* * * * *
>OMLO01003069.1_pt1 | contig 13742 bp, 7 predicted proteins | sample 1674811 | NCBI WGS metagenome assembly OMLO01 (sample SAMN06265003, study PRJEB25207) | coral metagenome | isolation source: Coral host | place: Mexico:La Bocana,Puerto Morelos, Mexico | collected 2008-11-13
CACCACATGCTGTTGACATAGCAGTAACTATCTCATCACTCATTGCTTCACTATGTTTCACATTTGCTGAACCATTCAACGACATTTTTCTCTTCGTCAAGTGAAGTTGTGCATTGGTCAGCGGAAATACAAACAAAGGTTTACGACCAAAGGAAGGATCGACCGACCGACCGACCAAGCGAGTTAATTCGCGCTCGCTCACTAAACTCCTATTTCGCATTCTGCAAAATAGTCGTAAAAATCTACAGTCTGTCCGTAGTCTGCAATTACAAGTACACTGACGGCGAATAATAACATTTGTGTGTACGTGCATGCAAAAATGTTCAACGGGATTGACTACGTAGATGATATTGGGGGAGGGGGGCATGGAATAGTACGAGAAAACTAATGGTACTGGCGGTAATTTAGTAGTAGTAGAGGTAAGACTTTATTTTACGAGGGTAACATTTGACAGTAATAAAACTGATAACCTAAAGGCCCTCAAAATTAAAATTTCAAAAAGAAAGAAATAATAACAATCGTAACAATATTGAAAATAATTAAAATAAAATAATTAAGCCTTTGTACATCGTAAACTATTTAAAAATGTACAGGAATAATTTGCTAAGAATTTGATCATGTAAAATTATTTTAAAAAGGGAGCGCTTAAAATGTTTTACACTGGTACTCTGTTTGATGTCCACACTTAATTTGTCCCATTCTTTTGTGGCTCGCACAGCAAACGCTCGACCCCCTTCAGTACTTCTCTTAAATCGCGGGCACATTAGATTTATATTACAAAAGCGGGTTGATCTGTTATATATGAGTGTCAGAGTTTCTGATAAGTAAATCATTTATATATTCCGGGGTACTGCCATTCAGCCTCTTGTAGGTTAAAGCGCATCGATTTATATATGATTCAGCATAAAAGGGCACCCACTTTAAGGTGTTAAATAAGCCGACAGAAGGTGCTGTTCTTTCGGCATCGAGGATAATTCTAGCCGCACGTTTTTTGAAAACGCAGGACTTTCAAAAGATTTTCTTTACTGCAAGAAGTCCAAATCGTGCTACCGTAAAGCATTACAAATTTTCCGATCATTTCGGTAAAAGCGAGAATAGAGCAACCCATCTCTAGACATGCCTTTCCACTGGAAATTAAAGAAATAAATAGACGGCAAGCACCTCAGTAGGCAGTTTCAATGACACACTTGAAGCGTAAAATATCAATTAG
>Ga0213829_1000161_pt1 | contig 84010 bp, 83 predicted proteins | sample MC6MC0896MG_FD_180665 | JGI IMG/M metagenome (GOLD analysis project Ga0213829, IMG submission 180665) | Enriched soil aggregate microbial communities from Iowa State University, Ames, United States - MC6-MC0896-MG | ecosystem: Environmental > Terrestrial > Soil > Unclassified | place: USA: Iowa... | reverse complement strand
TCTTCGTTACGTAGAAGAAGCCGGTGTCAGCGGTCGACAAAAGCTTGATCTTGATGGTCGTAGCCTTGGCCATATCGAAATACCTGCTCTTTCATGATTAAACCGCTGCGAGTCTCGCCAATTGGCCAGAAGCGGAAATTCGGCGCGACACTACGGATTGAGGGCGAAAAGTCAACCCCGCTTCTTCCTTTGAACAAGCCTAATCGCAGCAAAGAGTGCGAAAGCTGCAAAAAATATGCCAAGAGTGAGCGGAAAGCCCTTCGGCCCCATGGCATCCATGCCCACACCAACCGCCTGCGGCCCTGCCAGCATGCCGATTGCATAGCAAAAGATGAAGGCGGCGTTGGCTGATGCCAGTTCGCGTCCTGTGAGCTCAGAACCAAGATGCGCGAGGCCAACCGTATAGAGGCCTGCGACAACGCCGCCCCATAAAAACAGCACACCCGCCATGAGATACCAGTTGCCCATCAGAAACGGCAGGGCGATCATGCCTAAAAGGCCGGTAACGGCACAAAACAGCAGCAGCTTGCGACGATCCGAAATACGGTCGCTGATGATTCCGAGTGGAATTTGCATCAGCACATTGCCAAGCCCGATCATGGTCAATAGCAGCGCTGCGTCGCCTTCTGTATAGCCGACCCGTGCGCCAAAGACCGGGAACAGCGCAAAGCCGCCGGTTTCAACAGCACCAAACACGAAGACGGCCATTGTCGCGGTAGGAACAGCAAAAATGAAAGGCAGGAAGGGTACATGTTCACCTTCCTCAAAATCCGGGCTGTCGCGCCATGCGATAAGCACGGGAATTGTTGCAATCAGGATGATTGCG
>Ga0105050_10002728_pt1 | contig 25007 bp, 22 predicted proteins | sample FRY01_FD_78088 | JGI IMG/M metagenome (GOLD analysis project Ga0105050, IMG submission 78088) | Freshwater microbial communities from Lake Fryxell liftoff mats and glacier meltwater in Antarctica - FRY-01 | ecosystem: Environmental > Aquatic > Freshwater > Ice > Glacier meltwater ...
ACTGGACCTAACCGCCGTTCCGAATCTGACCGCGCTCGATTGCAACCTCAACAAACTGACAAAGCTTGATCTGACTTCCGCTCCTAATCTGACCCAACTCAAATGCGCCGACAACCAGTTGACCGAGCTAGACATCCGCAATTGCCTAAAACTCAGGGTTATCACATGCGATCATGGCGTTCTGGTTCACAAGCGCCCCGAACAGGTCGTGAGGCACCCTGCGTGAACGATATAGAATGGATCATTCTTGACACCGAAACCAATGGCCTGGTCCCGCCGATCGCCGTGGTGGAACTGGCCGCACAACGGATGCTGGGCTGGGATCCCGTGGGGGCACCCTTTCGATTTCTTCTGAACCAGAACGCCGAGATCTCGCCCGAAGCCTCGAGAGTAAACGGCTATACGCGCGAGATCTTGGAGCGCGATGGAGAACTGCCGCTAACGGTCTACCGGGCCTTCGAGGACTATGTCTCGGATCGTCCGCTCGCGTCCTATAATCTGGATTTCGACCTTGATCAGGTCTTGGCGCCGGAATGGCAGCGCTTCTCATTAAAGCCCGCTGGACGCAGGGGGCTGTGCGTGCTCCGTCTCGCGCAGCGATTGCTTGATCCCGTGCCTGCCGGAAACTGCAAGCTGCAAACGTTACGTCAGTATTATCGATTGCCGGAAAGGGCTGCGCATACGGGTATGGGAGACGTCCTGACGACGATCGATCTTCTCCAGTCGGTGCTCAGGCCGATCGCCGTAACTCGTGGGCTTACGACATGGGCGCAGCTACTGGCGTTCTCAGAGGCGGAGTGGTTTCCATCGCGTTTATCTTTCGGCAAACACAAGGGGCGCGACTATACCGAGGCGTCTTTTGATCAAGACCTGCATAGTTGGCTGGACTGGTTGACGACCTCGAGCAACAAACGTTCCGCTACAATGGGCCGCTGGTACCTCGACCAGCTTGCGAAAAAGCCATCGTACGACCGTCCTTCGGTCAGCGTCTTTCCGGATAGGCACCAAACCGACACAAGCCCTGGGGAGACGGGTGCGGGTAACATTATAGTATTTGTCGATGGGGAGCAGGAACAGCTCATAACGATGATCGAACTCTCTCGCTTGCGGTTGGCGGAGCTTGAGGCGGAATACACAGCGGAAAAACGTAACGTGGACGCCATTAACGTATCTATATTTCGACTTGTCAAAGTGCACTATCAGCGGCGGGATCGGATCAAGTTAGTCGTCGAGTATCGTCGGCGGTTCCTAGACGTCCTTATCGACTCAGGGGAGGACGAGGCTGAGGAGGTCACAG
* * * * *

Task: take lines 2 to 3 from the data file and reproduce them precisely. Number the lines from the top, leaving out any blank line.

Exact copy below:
CACCACATGCTGTTGACATAGCAGTAACTATCTCATCACTCATTGCTTCACTATGTTTCACATTTGCTGAACCATTCAACGACATTTTTCTCTTCGTCAAGTGAAGTTGTGCATTGGTCAGCGGAAATACAAACAAAGGTTTACGACCAAAGGAAGGATCGACCGACCGACCGACCAAGCGAGTTAATTCGCGCTCGCTCACTAAACTCCTATTTCGCATTCTGCAAAATAGTCGTAAAAATCTACAGTCTGTCCGTAGTCTGCAATTACAAGTACACTGACGGCGAATAATAACATTTGTGTGTACGTGCATGCAAAAATGTTCAACGGGATTGACTACGTAGATGATATTGGGGGAGGGGGGCATGGAATAGTACGAGAAAACTAATGGTACTGGCGGTAATTTAGTAGTAGTAGAGGTAAGACTTTATTTTACGAGGGTAACATTTGACAGTAATAAAACTGATAACCTAAAGGCCCTCAAAATTAAAATTTCAAAAAGAAAGAAATAATAACAATCGTAACAATATTGAAAATAATTAAAATAAAATAATTAAGCCTTTGTACATCGTAAACTATTTAAAAATGTACAGGAATAATTTGCTAAGAATTTGATCATGTAAAATTATTTTAAAAAGGGAGCGCTTAAAATGTTTTACACTGGTACTCTGTTTGATGTCCACACTTAATTTGTCCCATTCTTTTGTGGCTCGCACAGCAAACGCTCGACCCCCTTCAGTACTTCTCTTAAATCGCGGGCACATTAGATTTATATTACAAAAGCGGGTTGATCTGTTATATATGAGTGTCAGAGTTTCTGATAAGTAAATCATTTATATATTCCGGGGTACTGCCATTCAGCCTCTTGTAGGTTAAAGCGCATCGATTTATATATGATTCAGCATAAAAGGGCACCCACTTTAAGGTGTTAAATAAGCCGACAGAAGGTGCTGTTCTTTCGGCATCGAGGATAATTCTAGCCGCACGTTTTTTGAAAACGCAGGACTTTCAAAAGATTTTCTTTACTGCAAGAAGTCCAAATCGTGCTACCGTAAAGCATTACAAATTTTCCGATCATTTCGGTAAAAGCGAGAATAGAGCAACCCATCTCTAGACATGCCTTTCCACTGGAAATTAAAGAAATAAATAGACGGCAAGCACCTCAGTAGGCAGTTTCAATGACACACTTGAAGCGTAAAATATCAATTAG
>Ga0213829_1000161_pt1 | contig 84010 bp, 83 predicted proteins | sample MC6MC0896MG_FD_180665 | JGI IMG/M metagenome (GOLD analysis project Ga0213829, IMG submission 180665) | Enriched soil aggregate microbial communities from Iowa State University, Ames, United States - MC6-MC0896-MG | ecosystem: Environmental > Terrestrial > Soil > Unclassified | place: USA: Iowa... | reverse complement strand